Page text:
Howell said in his statement Wednesday that the union acknowledges the “investment” required to convert all stadiums to grass but also questioned why NFL team owners are planning to make those changes for the 2026 World Cup but not for their own players.
While we know there is an investment to making this change, there is a bigger cost to everyone in our business if we keep losing our best players to unnecessary injuries,” Howell said. “It makes no sense that stadiums can flip over to superior grass surfaces when the World Cup comes, or soccer clubs come to visit for exhibition games in the summer, but inferior artificial surfaces are acceptable for our own players. This is worth the investment and it simply needs to change now.”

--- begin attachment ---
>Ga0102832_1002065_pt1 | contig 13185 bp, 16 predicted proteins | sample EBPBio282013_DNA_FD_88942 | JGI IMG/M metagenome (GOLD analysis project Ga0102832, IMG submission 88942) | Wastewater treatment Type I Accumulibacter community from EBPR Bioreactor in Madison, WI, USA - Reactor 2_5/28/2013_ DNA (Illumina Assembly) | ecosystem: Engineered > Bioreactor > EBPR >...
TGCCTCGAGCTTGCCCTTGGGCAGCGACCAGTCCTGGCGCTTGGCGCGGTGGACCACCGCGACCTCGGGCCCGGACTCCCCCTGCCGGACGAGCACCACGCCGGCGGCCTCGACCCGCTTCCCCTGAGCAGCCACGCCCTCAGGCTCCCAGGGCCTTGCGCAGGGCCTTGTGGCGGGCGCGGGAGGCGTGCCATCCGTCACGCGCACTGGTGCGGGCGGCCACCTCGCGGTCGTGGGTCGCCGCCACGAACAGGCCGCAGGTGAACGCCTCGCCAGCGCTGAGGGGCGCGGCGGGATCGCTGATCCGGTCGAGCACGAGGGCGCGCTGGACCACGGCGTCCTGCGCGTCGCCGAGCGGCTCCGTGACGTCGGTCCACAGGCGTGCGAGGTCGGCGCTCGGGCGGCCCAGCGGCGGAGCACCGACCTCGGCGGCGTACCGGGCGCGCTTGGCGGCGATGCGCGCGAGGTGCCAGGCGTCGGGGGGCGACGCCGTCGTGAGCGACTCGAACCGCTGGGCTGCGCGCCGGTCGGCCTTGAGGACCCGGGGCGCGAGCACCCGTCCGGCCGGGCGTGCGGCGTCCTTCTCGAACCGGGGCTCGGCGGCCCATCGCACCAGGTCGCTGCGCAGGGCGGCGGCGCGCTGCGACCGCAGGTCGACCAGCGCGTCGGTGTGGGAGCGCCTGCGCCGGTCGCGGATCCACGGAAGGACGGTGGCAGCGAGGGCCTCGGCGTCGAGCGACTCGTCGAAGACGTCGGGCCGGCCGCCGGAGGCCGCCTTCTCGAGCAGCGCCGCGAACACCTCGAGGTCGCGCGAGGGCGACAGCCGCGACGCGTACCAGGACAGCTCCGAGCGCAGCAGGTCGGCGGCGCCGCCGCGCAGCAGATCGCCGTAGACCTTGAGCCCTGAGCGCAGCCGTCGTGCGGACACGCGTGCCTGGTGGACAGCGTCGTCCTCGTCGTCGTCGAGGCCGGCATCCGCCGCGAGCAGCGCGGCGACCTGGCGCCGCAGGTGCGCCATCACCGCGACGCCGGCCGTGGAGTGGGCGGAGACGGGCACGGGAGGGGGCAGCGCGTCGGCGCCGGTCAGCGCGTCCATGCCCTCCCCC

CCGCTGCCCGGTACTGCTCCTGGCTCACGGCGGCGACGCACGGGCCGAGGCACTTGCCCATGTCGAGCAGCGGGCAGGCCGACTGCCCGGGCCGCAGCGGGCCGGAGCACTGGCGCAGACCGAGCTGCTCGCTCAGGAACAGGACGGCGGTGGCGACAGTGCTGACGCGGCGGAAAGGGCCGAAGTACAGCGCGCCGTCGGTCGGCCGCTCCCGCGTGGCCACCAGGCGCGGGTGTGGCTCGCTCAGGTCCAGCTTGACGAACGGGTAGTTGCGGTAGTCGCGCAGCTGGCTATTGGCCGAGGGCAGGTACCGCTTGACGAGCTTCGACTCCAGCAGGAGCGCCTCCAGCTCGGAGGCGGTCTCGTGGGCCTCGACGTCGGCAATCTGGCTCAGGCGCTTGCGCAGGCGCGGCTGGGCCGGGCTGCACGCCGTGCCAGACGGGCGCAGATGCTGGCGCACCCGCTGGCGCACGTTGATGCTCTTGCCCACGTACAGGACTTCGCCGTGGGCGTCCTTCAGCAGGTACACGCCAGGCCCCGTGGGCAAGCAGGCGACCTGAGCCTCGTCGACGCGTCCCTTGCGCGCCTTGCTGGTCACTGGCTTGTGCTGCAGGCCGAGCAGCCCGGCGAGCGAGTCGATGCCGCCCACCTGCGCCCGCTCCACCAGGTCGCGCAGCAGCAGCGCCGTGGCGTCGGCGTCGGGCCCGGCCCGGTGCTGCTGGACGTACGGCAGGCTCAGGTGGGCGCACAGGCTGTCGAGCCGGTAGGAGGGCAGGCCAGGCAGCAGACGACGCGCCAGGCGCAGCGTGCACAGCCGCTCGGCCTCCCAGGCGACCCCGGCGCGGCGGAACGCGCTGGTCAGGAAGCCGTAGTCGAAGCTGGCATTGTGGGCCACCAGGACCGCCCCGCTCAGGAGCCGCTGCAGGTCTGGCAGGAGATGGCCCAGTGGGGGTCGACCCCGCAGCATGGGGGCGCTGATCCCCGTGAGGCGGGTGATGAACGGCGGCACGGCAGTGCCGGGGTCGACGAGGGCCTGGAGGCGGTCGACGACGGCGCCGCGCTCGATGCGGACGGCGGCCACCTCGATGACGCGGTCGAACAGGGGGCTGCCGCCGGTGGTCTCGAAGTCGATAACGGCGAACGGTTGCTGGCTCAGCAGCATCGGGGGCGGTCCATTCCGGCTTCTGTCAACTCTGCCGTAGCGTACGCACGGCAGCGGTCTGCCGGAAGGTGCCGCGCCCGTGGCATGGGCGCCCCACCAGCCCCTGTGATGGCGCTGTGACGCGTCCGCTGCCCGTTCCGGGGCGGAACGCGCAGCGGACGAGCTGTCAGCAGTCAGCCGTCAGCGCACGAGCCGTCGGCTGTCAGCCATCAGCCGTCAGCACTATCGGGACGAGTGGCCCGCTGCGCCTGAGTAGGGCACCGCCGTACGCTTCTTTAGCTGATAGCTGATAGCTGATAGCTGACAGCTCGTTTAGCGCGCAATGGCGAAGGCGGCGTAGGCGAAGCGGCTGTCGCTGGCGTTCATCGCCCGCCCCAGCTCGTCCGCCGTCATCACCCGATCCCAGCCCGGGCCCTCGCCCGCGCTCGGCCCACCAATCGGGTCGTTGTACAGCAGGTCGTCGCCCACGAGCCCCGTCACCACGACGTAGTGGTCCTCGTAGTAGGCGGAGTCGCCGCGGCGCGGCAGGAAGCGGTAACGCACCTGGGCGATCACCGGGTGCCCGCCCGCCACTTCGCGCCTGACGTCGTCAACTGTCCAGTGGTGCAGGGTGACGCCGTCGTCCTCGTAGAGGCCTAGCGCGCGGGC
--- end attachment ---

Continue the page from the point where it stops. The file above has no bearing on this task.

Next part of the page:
Goodell emphasized the NFL and the NFLPA will lean on science and data before making any leaguewide decisions on the issue.
“That’s why we’ve engaged with this process and actually accelerated the process with the NFLPA to be able to get that kind of data, so we can make those kind of decisions,” Goodell said. “And it’s not my data, it’s not our data — it’s collectively the NFL and NFLPA. We’re all doing the same work.”
Howell took over for DeMaurice Smith in June, when the union’s board of player representatives elected him as the fourth executive director in NFLPA history.
When questioned about the new MetLife surface in August, Rodgers said he preferred grass but also emphasized that he liked the FieldTurf, calling it “one of the best surfaces I’ve seen that’s artificial.”
Multiple players harshly criticized the artificial surface after Rodgers’ injury, however, including his former Packers teammate and close friend David Bakhtiari.